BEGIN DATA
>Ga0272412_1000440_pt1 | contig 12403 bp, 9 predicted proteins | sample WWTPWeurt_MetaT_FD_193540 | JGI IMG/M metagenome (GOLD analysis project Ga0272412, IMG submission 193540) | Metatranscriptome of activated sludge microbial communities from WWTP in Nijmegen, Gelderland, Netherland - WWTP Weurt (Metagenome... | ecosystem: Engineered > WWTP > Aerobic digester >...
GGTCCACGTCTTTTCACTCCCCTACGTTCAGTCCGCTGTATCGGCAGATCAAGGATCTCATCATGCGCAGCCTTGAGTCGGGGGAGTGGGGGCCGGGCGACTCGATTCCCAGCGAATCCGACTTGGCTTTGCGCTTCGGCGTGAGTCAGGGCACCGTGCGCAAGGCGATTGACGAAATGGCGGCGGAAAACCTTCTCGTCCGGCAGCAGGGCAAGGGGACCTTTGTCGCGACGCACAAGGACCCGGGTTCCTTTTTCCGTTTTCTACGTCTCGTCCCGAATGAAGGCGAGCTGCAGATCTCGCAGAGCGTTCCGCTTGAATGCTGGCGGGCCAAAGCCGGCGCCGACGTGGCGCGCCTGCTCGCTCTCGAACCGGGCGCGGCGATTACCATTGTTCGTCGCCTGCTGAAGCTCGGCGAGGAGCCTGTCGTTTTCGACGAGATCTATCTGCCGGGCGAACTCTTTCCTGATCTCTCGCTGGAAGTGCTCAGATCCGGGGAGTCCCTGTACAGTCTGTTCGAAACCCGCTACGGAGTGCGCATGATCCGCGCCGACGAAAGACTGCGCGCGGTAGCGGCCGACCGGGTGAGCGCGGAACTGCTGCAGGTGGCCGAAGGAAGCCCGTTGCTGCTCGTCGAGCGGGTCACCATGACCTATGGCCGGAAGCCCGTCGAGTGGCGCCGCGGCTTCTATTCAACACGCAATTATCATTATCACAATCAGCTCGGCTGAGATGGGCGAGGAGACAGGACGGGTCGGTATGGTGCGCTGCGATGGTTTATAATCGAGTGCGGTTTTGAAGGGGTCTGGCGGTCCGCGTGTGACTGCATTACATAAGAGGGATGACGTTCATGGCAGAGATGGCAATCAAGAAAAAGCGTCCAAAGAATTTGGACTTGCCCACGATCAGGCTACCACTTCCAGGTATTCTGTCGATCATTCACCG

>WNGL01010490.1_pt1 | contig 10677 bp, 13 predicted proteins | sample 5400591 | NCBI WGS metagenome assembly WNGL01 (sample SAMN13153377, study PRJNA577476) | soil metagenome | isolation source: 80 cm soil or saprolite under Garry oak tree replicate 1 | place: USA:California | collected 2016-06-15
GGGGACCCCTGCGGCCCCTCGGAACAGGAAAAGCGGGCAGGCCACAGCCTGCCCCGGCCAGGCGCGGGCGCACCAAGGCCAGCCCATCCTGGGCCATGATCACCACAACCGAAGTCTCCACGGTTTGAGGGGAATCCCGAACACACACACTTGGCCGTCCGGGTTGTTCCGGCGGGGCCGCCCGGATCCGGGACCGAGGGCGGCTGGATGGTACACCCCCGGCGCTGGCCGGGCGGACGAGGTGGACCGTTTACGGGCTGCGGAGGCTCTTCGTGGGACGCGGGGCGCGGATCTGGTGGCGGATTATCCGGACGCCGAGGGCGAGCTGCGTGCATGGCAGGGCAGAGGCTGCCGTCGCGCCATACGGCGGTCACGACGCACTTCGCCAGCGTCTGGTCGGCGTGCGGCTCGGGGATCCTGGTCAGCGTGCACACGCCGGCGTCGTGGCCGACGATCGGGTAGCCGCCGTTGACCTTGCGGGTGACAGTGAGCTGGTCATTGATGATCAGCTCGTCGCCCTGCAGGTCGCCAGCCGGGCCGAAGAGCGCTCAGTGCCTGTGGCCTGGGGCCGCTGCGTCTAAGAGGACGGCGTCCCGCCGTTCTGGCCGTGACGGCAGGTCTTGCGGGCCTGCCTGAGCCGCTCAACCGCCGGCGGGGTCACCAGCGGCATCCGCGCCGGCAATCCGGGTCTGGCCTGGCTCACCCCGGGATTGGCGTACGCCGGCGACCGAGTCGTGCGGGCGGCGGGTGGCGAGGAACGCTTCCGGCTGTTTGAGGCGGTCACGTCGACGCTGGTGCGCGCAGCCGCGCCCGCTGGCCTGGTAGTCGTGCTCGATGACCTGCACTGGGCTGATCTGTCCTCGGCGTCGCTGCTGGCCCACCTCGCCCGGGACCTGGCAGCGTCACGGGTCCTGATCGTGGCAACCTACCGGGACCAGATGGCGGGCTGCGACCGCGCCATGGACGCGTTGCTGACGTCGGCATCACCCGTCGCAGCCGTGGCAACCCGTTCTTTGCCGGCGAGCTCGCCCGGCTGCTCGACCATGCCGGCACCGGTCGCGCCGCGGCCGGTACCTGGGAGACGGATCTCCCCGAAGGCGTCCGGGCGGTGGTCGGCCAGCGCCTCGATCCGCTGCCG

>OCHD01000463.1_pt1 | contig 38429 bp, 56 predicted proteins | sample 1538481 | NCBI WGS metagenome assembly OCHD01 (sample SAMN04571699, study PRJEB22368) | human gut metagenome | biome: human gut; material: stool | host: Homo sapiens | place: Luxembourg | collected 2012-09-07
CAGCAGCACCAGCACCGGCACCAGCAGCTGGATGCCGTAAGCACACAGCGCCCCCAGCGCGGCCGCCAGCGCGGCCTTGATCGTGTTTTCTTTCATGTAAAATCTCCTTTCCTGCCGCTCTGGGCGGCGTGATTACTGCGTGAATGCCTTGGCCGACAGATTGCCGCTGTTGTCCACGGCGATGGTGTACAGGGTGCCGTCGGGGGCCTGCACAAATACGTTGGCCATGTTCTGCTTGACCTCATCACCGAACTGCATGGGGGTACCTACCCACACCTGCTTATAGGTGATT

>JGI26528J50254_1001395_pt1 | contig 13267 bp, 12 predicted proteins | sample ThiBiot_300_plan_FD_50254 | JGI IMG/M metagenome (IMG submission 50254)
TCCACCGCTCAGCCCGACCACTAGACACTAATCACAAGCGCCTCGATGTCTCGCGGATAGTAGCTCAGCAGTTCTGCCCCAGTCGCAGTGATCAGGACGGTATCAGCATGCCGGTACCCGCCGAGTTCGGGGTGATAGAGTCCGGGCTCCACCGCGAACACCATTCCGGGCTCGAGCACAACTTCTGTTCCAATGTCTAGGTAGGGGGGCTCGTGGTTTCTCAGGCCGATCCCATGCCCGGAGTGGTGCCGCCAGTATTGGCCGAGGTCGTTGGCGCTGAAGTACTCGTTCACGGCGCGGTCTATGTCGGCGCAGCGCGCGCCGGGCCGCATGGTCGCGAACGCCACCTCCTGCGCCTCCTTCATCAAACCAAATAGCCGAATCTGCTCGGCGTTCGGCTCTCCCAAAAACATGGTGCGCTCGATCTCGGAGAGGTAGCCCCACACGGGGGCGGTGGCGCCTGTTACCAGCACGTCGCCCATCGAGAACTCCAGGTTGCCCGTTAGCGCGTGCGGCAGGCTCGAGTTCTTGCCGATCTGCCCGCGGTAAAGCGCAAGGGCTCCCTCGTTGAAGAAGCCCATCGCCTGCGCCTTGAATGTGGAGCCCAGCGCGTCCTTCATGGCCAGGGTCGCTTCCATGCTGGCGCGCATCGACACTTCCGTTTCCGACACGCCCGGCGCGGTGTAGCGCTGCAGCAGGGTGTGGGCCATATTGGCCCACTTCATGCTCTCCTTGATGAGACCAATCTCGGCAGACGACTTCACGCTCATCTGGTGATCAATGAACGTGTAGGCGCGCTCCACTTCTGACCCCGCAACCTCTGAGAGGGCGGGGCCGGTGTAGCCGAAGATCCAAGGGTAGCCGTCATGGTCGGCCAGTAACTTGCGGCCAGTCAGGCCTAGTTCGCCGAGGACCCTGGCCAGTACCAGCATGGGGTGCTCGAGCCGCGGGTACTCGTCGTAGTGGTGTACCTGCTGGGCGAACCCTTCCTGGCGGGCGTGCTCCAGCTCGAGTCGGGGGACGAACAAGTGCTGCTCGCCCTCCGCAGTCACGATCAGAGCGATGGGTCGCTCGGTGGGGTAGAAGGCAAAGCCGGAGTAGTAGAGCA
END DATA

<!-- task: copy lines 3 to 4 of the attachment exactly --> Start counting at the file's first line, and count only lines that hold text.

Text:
>WNGL01010490.1_pt1 | contig 10677 bp, 13 predicted proteins | sample 5400591 | NCBI WGS metagenome assembly WNGL01 (sample SAMN13153377, study PRJNA577476) | soil metagenome | isolation source: 80 cm soil or saprolite under Garry oak tree replicate 1 | place: USA:California | collected 2016-06-15
GGGGACCCCTGCGGCCCCTCGGAACAGGAAAAGCGGGCAGGCCACAGCCTGCCCCGGCCAGGCGCGGGCGCACCAAGGCCAGCCCATCCTGGGCCATGATCACCACAACCGAAGTCTCCACGGTTTGAGGGGAATCCCGAACACACACACTTGGCCGTCCGGGTTGTTCCGGCGGGGCCGCCCGGATCCGGGACCGAGGGCGGCTGGATGGTACACCCCCGGCGCTGGCCGGGCGGACGAGGTGGACCGTTTACGGGCTGCGGAGGCTCTTCGTGGGACGCGGGGCGCGGATCTGGTGGCGGATTATCCGGACGCCGAGGGCGAGCTGCGTGCATGGCAGGGCAGAGGCTGCCGTCGCGCCATACGGCGGTCACGACGCACTTCGCCAGCGTCTGGTCGGCGTGCGGCTCGGGGATCCTGGTCAGCGTGCACACGCCGGCGTCGTGGCCGACGATCGGGTAGCCGCCGTTGACCTTGCGGGTGACAGTGAGCTGGTCATTGATGATCAGCTCGTCGCCCTGCAGGTCGCCAGCCGGGCCGAAGAGCGCTCAGTGCCTGTGGCCTGGGGCCGCTGCGTCTAAGAGGACGGCGTCCCGCCGTTCTGGCCGTGACGGCAGGTCTTGCGGGCCTGCCTGAGCCGCTCAACCGCCGGCGGGGTCACCAGCGGCATCCGCGCCGGCAATCCGGGTCTGGCCTGGCTCACCCCGGGATTGGCGTACGCCGGCGACCGAGTCGTGCGGGCGGCGGGTGGCGAGGAACGCTTCCGGCTGTTTGAGGCGGTCACGTCGACGCTGGTGCGCGCAGCCGCGCCCGCTGGCCTGGTAGTCGTGCTCGATGACCTGCACTGGGCTGATCTGTCCTCGGCGTCGCTGCTGGCCCACCTCGCCCGGGACCTGGCAGCGTCACGGGTCCTGATCGTGGCAACCTACCGGGACCAGATGGCGGGCTGCGACCGCGCCATGGACGCGTTGCTGACGTCGGCATCACCCGTCGCAGCCGTGGCAACCCGTTCTTTGCCGGCGAGCTCGCCCGGCTGCTCGACCATGCCGGCACCGGTCGCGCCGCGGCCGGTACCTGGGAGACGGATCTCCCCGAAGGCGTCCGGGCGGTGGTCGGCCAGCGCCTCGATCCGCTGCCG